Studies in Modelling and Decision Support, Second Edition
- Elgar original reference
Edited by M. A. Quaddus and M. A.B. Siddique
Chapter 12: Aquaculture and sustainable development: allowing for environmental externalities and common-pool resources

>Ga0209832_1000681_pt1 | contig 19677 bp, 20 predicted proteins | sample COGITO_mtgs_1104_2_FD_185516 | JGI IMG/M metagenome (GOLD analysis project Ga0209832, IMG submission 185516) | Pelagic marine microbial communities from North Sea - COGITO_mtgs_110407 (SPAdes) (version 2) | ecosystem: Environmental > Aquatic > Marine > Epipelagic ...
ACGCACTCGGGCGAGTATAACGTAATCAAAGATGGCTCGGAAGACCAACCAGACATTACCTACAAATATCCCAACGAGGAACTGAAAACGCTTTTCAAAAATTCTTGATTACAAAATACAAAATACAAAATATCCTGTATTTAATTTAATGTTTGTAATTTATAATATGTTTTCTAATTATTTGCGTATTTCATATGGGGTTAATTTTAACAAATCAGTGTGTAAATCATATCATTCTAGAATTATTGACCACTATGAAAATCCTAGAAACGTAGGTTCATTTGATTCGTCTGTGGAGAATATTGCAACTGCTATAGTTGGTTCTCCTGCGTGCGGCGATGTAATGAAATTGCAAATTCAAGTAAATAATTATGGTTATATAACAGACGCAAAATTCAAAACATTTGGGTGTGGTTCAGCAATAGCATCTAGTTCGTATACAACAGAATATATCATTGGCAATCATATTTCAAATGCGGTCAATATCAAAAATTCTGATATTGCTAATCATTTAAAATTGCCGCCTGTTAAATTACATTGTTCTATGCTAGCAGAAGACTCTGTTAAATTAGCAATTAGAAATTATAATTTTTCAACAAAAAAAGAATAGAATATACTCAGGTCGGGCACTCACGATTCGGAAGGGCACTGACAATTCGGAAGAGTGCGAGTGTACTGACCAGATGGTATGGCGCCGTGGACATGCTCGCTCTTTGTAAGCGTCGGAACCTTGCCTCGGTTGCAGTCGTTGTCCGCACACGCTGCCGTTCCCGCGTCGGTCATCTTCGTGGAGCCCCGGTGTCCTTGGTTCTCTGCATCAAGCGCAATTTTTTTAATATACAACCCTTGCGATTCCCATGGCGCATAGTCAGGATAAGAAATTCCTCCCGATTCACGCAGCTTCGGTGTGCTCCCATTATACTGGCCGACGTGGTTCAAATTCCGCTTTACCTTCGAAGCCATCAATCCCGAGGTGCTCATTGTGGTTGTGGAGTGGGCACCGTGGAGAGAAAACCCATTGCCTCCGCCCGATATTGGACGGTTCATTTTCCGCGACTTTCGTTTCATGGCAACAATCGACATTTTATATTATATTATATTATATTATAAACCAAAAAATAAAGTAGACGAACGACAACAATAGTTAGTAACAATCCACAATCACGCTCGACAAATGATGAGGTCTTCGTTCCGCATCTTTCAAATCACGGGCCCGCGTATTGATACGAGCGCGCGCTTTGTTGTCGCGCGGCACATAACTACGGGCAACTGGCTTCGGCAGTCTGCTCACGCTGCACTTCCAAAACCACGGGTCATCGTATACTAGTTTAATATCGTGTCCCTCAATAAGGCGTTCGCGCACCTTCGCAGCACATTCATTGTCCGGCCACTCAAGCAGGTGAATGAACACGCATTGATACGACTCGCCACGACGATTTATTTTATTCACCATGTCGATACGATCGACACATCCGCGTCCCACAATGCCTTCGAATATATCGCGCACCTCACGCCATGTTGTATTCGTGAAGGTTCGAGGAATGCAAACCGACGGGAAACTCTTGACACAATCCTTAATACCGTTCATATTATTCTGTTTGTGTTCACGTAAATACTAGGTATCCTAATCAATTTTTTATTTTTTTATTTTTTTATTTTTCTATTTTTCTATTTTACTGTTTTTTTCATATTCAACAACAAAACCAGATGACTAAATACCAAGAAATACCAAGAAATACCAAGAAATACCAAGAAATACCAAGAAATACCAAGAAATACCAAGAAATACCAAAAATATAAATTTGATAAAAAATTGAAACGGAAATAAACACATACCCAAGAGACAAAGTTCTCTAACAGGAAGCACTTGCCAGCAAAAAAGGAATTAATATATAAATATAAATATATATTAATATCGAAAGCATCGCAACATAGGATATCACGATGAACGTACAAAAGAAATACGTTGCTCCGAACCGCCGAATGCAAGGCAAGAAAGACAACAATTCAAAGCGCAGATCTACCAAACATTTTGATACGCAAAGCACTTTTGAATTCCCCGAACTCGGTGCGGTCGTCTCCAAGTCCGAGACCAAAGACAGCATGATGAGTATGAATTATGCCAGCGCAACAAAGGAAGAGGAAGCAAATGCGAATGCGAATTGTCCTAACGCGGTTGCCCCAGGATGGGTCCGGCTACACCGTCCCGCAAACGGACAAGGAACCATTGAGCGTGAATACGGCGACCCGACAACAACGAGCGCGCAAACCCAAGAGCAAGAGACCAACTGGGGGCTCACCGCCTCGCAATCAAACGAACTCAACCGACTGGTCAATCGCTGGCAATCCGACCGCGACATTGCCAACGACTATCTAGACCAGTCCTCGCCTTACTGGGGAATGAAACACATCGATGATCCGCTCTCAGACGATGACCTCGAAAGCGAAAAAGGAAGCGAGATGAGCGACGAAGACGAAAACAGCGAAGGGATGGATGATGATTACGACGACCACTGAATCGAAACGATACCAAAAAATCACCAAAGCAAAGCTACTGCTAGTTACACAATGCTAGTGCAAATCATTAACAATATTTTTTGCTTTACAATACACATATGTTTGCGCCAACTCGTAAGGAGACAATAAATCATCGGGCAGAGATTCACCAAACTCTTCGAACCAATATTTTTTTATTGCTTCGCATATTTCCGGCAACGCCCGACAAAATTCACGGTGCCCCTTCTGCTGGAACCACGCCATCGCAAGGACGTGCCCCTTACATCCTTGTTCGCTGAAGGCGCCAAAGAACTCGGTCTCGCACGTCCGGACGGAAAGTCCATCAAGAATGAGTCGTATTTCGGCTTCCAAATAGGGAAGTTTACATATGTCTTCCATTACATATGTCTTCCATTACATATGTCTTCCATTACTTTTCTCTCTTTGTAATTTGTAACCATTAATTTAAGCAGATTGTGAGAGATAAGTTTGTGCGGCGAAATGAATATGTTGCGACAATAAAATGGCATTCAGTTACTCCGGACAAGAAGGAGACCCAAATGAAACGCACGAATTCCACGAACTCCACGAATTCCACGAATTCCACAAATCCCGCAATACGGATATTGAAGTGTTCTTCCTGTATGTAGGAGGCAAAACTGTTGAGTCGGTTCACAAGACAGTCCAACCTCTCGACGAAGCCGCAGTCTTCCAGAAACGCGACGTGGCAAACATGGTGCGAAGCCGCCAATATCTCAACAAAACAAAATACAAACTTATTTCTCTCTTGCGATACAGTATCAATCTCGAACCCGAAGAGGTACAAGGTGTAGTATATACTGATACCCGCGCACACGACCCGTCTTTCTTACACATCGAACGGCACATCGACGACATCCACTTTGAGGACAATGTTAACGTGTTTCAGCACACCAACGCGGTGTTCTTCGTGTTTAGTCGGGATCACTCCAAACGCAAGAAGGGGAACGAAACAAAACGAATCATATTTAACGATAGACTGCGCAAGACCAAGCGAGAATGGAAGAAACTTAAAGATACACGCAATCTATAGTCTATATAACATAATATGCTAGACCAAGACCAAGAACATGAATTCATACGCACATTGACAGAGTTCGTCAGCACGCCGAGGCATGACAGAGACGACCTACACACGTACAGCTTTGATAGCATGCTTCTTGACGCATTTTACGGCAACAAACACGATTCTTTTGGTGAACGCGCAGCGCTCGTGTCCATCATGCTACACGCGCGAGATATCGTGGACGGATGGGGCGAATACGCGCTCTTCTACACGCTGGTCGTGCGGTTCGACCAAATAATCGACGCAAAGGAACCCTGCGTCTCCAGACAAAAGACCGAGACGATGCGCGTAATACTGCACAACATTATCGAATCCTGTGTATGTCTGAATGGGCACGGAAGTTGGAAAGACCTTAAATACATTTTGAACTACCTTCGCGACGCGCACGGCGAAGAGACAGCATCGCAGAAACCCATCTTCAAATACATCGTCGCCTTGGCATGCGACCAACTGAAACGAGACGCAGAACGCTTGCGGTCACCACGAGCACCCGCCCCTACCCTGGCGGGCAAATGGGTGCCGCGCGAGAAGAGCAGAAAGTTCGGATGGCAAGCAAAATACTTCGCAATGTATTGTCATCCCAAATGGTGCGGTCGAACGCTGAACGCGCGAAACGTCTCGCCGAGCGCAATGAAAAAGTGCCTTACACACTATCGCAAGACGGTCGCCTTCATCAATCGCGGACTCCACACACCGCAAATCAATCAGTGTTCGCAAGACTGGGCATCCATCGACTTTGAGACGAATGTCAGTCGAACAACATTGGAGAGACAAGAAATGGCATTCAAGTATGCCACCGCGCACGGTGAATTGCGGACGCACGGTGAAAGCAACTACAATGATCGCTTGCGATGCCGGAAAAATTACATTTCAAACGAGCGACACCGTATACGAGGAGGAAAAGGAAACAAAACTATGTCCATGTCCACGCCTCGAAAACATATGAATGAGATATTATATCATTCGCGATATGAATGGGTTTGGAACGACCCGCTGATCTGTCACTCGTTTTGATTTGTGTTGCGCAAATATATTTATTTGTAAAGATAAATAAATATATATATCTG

Although aquaculture has been practised for many centuries, it was in the past on quite a modest scale and limited to a few species, for example, carp. However, in recent decades, aquaculture has shown very rapid expansion. This is partly because catches of wild fish have expanded at a slower rate than demand and many new scientific and technological advances have been made in aquaculture. Furthermore, by the mid-1990s evidence available to scientists indicated that catches of wild fish had either reached, nearly reached or even exceeded their sustainable limits (Williams, 1997). Consequently, according to Meryl Williams (1997, p. 18), then Director of ICLARM, now ‘aquaculture is the major, though not sole hope, for improving the world’s fish production’. Aquaculture, particularly marine aquaculture, has become a new economic frontier. Just as humankind in the past experienced the Agricultural Revolution, it seems now to be starting on an Aqua cultural Revolution. Naturally, this raises the question of how sustainable it will be.
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